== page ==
Investors hoping for a year-end rally have instead been treated to increased market volatility.  A near 5% decline in its first week was the market’s worst start to December since 2008, though this drop followed what was the S&P 500’s best week in almost seven years.  The recent turbulence is reflective of an environment where both market bulls and bears have valid arguments to support their stance.

Topping the list of current concerns is the U.S.-Chinese trade dispute.  The market initially celebrated what appeared to be a positive meeting between President Trump and Chinese President Xi Jinping following the G20 summit.  This meeting resulted in a 90-day postponement in tariffs on $200 billion in Chinese imports that were expected to jump from 10% to 25% at the start of the year.  However, the initial positive interpretation of the meeting was subsequently brought into question given reports of “significant differences” in the two governments’ versions of what was agreed upon at the dinner.  Markets also did not respond favorably to President Trump’s tweet days after the meeting proclaiming himself a “Tariff Man.”

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December Investment Comments

Despite October’s market drama, anxiety over the recent election, and hand-wringing over the durability of the economic expansion, the stock market seems to be on sound footing.  Economic growth appears solid and valuations are reasonable thanks to the impact of lower corporate tax rates.

Third quarter Gross Domestic Product (GDP) rose at a 3.5% annualized rate.  As always, there are pluses and minuses.  The most important component of GDP is consumer spending, which rose at a very satisfactory 4.0%.  Imports surged, which is not unusual when U.S. economic growth is faster than other developed countries.  Pre-buying ahead of tariff increases likely played a role as well. Imports have the effect of reducing GDP.  Largely offsetting this was higher government spending and increased inventories.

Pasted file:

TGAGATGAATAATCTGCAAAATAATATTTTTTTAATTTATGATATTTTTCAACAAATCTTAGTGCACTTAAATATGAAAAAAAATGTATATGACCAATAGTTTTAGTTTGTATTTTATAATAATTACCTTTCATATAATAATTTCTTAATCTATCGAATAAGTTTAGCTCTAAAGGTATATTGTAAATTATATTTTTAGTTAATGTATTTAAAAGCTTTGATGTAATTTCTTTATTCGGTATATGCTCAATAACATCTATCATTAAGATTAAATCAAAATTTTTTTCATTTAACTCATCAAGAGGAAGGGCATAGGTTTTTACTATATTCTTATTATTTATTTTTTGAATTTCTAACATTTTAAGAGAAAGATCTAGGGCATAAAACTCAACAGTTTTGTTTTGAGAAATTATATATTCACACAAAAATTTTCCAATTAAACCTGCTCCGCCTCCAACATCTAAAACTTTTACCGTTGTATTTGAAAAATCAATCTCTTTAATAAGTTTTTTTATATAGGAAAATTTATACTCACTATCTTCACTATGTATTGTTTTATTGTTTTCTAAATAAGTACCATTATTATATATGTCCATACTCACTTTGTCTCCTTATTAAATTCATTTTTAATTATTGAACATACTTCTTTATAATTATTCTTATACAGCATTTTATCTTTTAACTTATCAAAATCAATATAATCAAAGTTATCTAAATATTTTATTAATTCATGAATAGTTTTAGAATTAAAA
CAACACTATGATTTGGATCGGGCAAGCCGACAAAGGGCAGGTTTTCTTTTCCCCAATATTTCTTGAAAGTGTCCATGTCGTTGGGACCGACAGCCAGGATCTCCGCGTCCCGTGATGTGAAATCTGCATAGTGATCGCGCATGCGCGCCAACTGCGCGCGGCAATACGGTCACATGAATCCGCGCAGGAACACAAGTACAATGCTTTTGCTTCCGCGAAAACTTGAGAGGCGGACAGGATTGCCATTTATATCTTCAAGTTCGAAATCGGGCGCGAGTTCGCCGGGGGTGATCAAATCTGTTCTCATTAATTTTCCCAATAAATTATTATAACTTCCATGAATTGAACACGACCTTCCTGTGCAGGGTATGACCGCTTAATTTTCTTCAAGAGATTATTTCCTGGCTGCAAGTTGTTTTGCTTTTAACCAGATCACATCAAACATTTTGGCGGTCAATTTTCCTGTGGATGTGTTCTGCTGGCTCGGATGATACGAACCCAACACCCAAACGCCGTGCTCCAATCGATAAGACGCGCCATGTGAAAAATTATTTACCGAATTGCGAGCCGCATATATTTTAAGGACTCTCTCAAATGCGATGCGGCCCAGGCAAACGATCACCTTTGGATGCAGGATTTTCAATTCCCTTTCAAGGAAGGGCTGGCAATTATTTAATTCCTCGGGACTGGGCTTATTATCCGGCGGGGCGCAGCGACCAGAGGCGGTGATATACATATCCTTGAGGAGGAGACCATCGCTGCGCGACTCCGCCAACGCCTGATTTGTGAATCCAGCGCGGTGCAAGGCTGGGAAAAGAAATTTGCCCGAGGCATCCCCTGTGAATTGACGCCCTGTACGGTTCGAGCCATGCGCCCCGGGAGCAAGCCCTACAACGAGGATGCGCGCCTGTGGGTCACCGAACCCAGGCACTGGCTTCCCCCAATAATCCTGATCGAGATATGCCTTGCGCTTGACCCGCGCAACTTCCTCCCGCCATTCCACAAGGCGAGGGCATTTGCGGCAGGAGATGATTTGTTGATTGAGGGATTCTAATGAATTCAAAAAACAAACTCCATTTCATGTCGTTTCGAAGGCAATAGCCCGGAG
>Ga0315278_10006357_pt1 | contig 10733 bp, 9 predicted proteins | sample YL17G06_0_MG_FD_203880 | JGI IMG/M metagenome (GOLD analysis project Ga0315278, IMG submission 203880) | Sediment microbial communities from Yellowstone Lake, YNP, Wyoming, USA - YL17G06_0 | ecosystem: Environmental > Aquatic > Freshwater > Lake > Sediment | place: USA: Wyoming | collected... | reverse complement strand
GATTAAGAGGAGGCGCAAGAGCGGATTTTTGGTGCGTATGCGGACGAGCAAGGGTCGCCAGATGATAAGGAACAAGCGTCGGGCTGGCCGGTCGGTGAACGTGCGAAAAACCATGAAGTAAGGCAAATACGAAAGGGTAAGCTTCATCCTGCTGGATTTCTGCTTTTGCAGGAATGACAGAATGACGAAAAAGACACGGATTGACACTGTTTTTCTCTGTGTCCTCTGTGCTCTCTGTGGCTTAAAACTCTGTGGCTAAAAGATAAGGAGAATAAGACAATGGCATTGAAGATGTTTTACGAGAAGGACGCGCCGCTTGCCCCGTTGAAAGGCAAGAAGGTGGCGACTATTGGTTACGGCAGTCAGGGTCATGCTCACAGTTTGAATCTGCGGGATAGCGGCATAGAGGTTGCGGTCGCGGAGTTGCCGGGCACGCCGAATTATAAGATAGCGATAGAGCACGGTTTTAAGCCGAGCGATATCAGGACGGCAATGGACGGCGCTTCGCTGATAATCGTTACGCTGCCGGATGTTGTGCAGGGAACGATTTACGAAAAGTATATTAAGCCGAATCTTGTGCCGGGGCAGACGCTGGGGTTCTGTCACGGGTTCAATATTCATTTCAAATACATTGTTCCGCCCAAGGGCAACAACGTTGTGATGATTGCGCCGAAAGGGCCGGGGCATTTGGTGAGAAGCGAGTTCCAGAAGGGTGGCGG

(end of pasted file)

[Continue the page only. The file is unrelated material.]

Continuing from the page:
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November Investment Comments

November’s midterm elections are likely to result in a divided congress.  Forecasting website FiveThirtyEight.com currently predicts an 85% chance that Democrats win control of the House but only a 19% chance the Senate swings blue as well.  A surprise sweep by one party could cause further asset price volatility as investors contemplate the implications for the important 2020 elections.  As 2016 proved, unlikely things can happen.

October is a famously volatile month.  1929’s Black Tuesday and 1987’s Black Monday both occurred in October.  This year, the S&P 500 dropped more than 5% during the first two weeks of the month.  Pullbacks of any magnitude have been rare during this long bull market.  One notable feature of this retreat was that it failed to spare the high-growth technology companies who had long been the market’s most resilient leaders.  Although smaller companies generally fared worse than large ones, Amazon.com and Netflix, both of which had approximately doubled over the prior 12 months, both dropped about 10% (Netflix would recover on the back of its Q3 earnings announcement). Alphabet—a.k.a. Google—has now only about matched the overall market over the past year.  Facebook fell way off the pace when its stock declined more than 20% in late July.  The unstoppable FAANG (an acronym from the first letters of these tech giants) trade is not necessarily over, but it looks vulnerable.

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October Investment Comments

Against a backdrop of tariffs, Federal Reserve interest rate increases, and emerging market struggles, the S&P 500 steadily advanced to a new all-time record in late August.  This has now become the longest bull market in history, measuring 9½ years from the low of March 9, 2009.

Common sense would dictate that what goes up must come down.  However, in the long-term the market’s value is a function of corporate earnings growth, and that has been stellar.  According to FactSet Research, second quarter S&P 500 earnings growth was 25%, supported by a 10.1% sales advance.  Analysts expect third quarter earnings to grow 20% and full calendar year 2018 growth of 20.6%.  A one-time event, corporate tax reform has accounted for about half of the earnings increase, but accelerating sales supported by a strong U.S. economy is an ongoing market driver.

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September Investment Comments

U.S. economic indicators appear quite strong and supported an impressive 4.1% annualized growth rate in second quarter Gross Domestic Product.  Underlying growth would have been 5.1% excluding inventory de-stocking; ups and downs in inventories typically correct themselves the following quarter.

Retail sales growth also remains solid, up 6.4% from last year.  After inflation, real retail sales growth is 3.5% and may be a reasonable measure of trendline economic growth.  Consumer optimism, an excellent employment environment, and the impact of lower withholding from last year’s tax cuts suggest spending growth will continue.